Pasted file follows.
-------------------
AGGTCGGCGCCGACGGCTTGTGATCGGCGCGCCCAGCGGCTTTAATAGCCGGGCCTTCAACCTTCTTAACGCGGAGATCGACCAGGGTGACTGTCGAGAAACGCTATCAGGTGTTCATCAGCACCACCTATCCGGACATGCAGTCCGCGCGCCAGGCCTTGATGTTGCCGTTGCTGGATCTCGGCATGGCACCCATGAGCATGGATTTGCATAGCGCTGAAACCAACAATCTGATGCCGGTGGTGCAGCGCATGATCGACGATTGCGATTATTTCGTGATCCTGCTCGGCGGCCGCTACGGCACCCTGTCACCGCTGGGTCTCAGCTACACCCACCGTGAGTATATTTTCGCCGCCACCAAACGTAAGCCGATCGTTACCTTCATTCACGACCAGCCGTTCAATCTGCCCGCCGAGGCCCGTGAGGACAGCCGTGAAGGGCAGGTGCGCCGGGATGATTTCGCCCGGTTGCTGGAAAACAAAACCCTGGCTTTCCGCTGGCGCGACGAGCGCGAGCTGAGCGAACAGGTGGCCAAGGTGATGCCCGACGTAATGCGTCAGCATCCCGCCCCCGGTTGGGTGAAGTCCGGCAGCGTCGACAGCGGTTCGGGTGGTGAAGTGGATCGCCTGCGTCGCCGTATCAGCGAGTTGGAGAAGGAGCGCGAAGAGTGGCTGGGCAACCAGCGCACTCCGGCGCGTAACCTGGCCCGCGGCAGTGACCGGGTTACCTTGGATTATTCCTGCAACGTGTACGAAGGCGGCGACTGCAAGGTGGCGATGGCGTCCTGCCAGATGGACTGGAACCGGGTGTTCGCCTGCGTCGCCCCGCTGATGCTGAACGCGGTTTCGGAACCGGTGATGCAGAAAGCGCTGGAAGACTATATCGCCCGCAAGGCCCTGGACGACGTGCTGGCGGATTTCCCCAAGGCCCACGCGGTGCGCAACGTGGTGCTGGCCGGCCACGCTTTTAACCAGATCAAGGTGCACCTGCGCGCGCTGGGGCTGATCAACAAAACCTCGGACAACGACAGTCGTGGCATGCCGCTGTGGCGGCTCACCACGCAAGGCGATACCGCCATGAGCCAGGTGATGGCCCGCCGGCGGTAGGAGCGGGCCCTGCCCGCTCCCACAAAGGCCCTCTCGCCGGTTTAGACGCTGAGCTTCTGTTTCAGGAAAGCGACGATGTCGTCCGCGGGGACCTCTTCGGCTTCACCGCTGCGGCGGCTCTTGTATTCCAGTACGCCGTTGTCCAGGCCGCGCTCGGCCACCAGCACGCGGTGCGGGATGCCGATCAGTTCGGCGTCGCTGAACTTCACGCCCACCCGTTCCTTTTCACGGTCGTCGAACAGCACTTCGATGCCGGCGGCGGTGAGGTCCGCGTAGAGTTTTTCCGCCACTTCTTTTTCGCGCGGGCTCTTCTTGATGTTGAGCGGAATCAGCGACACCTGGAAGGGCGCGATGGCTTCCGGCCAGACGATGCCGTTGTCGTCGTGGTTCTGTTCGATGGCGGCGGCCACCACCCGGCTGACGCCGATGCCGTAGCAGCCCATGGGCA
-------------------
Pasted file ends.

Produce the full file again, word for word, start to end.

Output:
AGGTCGGCGCCGACGGCTTGTGATCGGCGCGCCCAGCGGCTTTAATAGCCGGGCCTTCAACCTTCTTAACGCGGAGATCGACCAGGGTGACTGTCGAGAAACGCTATCAGGTGTTCATCAGCACCACCTATCCGGACATGCAGTCCGCGCGCCAGGCCTTGATGTTGCCGTTGCTGGATCTCGGCATGGCACCCATGAGCATGGATTTGCATAGCGCTGAAACCAACAATCTGATGCCGGTGGTGCAGCGCATGATCGACGATTGCGATTATTTCGTGATCCTGCTCGGCGGCCGCTACGGCACCCTGTCACCGCTGGGTCTCAGCTACACCCACCGTGAGTATATTTTCGCCGCCACCAAACGTAAGCCGATCGTTACCTTCATTCACGACCAGCCGTTCAATCTGCCCGCCGAGGCCCGTGAGGACAGCCGTGAAGGGCAGGTGCGCCGGGATGATTTCGCCCGGTTGCTGGAAAACAAAACCCTGGCTTTCCGCTGGCGCGACGAGCGCGAGCTGAGCGAACAGGTGGCCAAGGTGATGCCCGACGTAATGCGTCAGCATCCCGCCCCCGGTTGGGTGAAGTCCGGCAGCGTCGACAGCGGTTCGGGTGGTGAAGTGGATCGCCTGCGTCGCCGTATCAGCGAGTTGGAGAAGGAGCGCGAAGAGTGGCTGGGCAACCAGCGCACTCCGGCGCGTAACCTGGCCCGCGGCAGTGACCGGGTTACCTTGGATTATTCCTGCAACGTGTACGAAGGCGGCGACTGCAAGGTGGCGATGGCGTCCTGCCAGATGGACTGGAACCGGGTGTTCGCCTGCGTCGCCCCGCTGATGCTGAACGCGGTTTCGGAACCGGTGATGCAGAAAGCGCTGGAAGACTATATCGCCCGCAAGGCCCTGGACGACGTGCTGGCGGATTTCCCCAAGGCCCACGCGGTGCGCAACGTGGTGCTGGCCGGCCACGCTTTTAACCAGATCAAGGTGCACCTGCGCGCGCTGGGGCTGATCAACAAAACCTCGGACAACGACAGTCGTGGCATGCCGCTGTGGCGGCTCACCACGCAAGGCGATACCGCCATGAGCCAGGTGATGGCCCGCCGGCGGTAGGAGCGGGCCCTGCCCGCTCCCACAAAGGCCCTCTCGCCGGTTTAGACGCTGAGCTTCTGTTTCAGGAAAGCGACGATGTCGTCCGCGGGGACCTCTTCGGCTTCACCGCTGCGGCGGCTCTTGTATTCCAGTACGCCGTTGTCCAGGCCGCGCTCGGCCACCAGCACGCGGTGCGGGATGCCGATCAGTTCGGCGTCGCTGAACTTCACGCCCACCCGTTCCTTTTCACGGTCGTCGAACAGCACTTCGATGCCGGCGGCGGTGAGGTCCGCGTAGAGTTTTTCCGCCACTTCTTTTTCGCGCGGGCTCTTCTTGATGTTGAGCGGAATCAGCGACACCTGGAAGGGCGCGATGGCTTCCGGCCAGACGATGCCGTTGTCGTCGTGGTTCTGTTCGATGGCGGCGGCCACCACCCGGCTGACGCCGATGCCGTAGCAGCCCATGGGCA